How times change. When I was a young reporter and spotted a politician in a pub, the first instinct was to extract a drink off him and, if you were lucky, a story as well.
But these days, it seems you can make your name just by exposing the drinking. Or hinting at it. And here was I, approaching my dotage and thinking my generation was passing on a more liberal society.
So North Shore Mayor Andrew Williams is like many journalists, and tens of thousands of other Kiwi workers, and enjoys a drink or two after work with his mates from time to time. Shock horror.
Last Thursday night it seems an eagle-eyed reporter followed him back to the council offices after an evening out and observed him having a pee against a tree before climbing into his car and driving home.
Besides themselves with glee, his political rivals have donned the ancient garb of tambourine-bashing temperance wowsers, and are now baying for his resignation.
They're being egged on by Local Government Minister Rodney Hide, one of the mayor's favourite whipping boys.
Leading the lynch squad is the secretary of Mr Hide's Act Party, Nick Kearney, a Glenfield Community Board member.
I can't help wondering that if the Act Party is so concerned about alcohol and local government, then why did Mr Hide approve the appointment of Doug McKay as interim chief executive of the new Auckland Super Council?
His last job was CEO of Independent Liquor, which made its founders multimillionaires by peddling alcopop to Auckland's vulnerable teens.
The insinuation against Mr Williams is that he drove home drunk. Confounding this is the evidence of two bar staff who insist that he and three companions drank just two bottles of wine over four hours.
If this is so, and the expert calculations of Transport Minister Steven Joyce are accurate, then the mayor wasn't over the limit. Not from that session, anyway.
Speaking to a conference of traffic experts in Auckland last September, Mr Joyce said he could drink three-quarters of a bottle of wine in 90 minutes yet still have every chance of being under the legal alcohol limit for adult drivers.
To put it in context, he went on to say "that's just ridiculous", but admitted that was the law as it stands, and that it would be difficult for him to gain popular acceptance for a further cut.
So that leaves the charge of urinating in public. To me, that's a bit like the "have you smoked marijuana?" query.
I find it hard to believe anyone who answers in the negative, either. Surely everyone's been caught short at least once in their adult life, or believe me, will be.
The only one who saw the act reported it in his newspaper, but not to the constabulary. As far as assaults against trees go, it's hardly a sacking offence. Other mayors have got away with much worse.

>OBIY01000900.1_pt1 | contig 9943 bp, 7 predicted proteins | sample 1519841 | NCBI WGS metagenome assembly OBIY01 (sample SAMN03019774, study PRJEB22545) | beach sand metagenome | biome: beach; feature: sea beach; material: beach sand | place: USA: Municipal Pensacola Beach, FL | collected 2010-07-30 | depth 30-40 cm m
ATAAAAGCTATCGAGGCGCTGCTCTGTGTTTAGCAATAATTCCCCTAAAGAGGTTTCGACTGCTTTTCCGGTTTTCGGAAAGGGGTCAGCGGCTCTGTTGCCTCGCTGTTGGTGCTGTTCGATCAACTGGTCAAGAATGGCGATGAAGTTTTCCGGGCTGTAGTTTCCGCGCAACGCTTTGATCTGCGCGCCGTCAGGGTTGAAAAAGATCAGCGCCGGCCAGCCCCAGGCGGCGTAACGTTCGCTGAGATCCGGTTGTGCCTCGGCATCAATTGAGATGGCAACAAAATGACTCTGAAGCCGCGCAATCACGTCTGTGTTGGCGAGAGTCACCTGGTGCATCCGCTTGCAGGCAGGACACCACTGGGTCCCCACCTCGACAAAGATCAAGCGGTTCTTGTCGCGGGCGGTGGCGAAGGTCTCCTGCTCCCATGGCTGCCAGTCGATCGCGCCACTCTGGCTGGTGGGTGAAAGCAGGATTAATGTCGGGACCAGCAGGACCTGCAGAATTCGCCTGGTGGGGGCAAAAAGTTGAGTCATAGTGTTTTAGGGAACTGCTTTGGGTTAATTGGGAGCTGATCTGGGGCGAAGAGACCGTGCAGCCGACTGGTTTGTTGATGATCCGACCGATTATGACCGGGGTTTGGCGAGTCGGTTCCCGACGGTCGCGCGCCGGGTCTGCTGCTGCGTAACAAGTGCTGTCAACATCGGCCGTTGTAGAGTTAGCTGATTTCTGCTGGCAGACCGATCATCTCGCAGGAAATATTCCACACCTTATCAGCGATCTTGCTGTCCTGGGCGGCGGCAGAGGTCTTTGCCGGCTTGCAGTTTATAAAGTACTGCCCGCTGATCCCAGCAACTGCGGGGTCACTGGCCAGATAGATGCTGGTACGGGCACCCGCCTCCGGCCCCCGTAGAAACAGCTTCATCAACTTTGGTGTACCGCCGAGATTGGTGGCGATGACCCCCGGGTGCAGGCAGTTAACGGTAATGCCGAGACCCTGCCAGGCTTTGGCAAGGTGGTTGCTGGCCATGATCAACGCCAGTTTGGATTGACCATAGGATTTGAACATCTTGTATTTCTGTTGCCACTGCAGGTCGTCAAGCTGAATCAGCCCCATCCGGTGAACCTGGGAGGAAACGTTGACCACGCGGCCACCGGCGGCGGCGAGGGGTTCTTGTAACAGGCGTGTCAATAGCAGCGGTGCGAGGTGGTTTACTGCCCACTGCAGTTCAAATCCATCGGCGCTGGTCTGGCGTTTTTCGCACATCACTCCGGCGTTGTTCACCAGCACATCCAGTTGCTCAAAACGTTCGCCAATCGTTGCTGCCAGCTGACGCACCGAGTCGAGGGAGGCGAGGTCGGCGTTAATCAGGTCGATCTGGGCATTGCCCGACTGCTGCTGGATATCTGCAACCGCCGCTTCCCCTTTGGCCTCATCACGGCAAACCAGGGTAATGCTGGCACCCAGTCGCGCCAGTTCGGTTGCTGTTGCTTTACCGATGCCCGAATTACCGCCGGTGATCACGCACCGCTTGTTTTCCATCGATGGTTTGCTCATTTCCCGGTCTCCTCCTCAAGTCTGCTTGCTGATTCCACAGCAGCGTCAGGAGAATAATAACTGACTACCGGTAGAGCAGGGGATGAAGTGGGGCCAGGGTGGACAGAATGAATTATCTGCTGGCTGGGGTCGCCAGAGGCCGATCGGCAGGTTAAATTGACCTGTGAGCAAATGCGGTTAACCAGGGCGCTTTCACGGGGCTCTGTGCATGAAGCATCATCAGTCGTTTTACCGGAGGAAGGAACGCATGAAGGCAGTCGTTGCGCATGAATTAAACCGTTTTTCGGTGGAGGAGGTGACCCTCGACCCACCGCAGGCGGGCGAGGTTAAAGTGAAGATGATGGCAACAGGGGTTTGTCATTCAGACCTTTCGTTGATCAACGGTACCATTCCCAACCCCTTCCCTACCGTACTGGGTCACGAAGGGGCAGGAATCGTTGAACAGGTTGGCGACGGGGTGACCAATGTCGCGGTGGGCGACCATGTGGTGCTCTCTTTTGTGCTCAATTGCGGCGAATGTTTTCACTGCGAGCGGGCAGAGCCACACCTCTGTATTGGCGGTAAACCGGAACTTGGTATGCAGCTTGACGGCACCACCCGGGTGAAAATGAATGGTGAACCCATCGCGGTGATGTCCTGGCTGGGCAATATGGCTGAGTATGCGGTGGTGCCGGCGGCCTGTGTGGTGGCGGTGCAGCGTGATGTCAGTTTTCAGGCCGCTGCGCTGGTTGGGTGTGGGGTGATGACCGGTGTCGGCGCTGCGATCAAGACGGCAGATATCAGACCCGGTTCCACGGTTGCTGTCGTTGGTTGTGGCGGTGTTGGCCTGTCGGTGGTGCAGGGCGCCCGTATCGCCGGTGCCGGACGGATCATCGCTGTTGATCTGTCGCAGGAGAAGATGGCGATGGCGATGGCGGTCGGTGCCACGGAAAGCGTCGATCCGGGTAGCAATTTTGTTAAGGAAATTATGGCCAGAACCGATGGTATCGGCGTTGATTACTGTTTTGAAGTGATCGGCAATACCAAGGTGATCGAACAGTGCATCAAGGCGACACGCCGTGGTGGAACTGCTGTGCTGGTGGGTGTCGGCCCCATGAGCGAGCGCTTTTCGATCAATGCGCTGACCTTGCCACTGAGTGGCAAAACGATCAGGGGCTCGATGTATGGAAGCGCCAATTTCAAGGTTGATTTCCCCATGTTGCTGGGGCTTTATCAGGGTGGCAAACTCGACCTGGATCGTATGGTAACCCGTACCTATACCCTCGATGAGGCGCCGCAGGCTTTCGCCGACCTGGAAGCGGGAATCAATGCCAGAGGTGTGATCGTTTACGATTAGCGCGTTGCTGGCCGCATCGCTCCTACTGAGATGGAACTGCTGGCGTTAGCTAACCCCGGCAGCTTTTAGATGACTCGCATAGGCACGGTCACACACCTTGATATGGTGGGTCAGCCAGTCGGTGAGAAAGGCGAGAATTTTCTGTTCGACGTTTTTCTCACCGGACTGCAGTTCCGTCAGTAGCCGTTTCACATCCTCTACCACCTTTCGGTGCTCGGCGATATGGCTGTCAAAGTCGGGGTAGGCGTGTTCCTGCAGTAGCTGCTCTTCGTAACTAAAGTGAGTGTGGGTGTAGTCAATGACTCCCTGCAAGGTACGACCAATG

Former National Party Cabinet minister and Queenstown mayor, Warren Cooper, for example.
One rainy night in November 1996, he was found hacking away at the roots of a 122-year-old Wellingtonia sequoia tree with an axe. He'd removed seven or eight pavers to make the job easier.
"I have these little fetishes," he said, claiming the roots had been tripping up pedestrians, and going through the town bureaucracy was a time-consuming process.
This eccentric behaviour did nothing to tarnish Mr Cooper's reputation locally, and one suspects the same will be true for Mr Williams. The truth is, we like our mayors to be a bit eccentric.
Waitakere City Mayor Bob Harvey actually listed eccentricity in a guide to what mayors do, as one of the five "Es" of being a mayor.
The mayor's task, he said, "is leadership in the key of e". The others were enterprise, environment, education, and e-commerce and e-government.
Mayor Bob certainly practises what he preaches, in one classic incident baring his bottom in a public street to shut up a perennial critic of his policies.
Tim Shadbolt, odd-job man and an earlier Westie mayor, celebrated his surprise first victory by using the controversial mayoral limousine his predecessor had flaunted to tow his concrete mixer through the city streets.
Now the long-time mayor of Invercargill, he wears his quirky behaviour like a badge of honour and it seems to work.
He might well have copied it from the legendary Mayor Robbie of his Auckland boyhood, who thought nothing of parading through the streets of Auckland shirtless to make a point - I can't recall what it was now - and get his photo in the papers.
At the risk of being reported to the Human Rights Commission, being a transsexual didn't do Georgina Beyer any harm when she stood and won the Carterton mayoralty.
Nor did one-time Mt Roskill mayor David Hay suffer by lurking in the shadows of one of the early gay Hero Parades down Queen St with his movie camera.
Eccentric it was, as was Mayor Christine Fletcher climbing up on a table after one city council meeting to remove a portrait of the Queen and hide it in the mayoral dunny.
Then there's Michael Laws of Whanganui fame, but let's not go there.
The fact is, a touch of eccentricity goes with the territory.
It's never done a mayor any harm in the past, and how ever frustrating it might be to his opponents, it's not going to do Mr Williams any harm going into the future.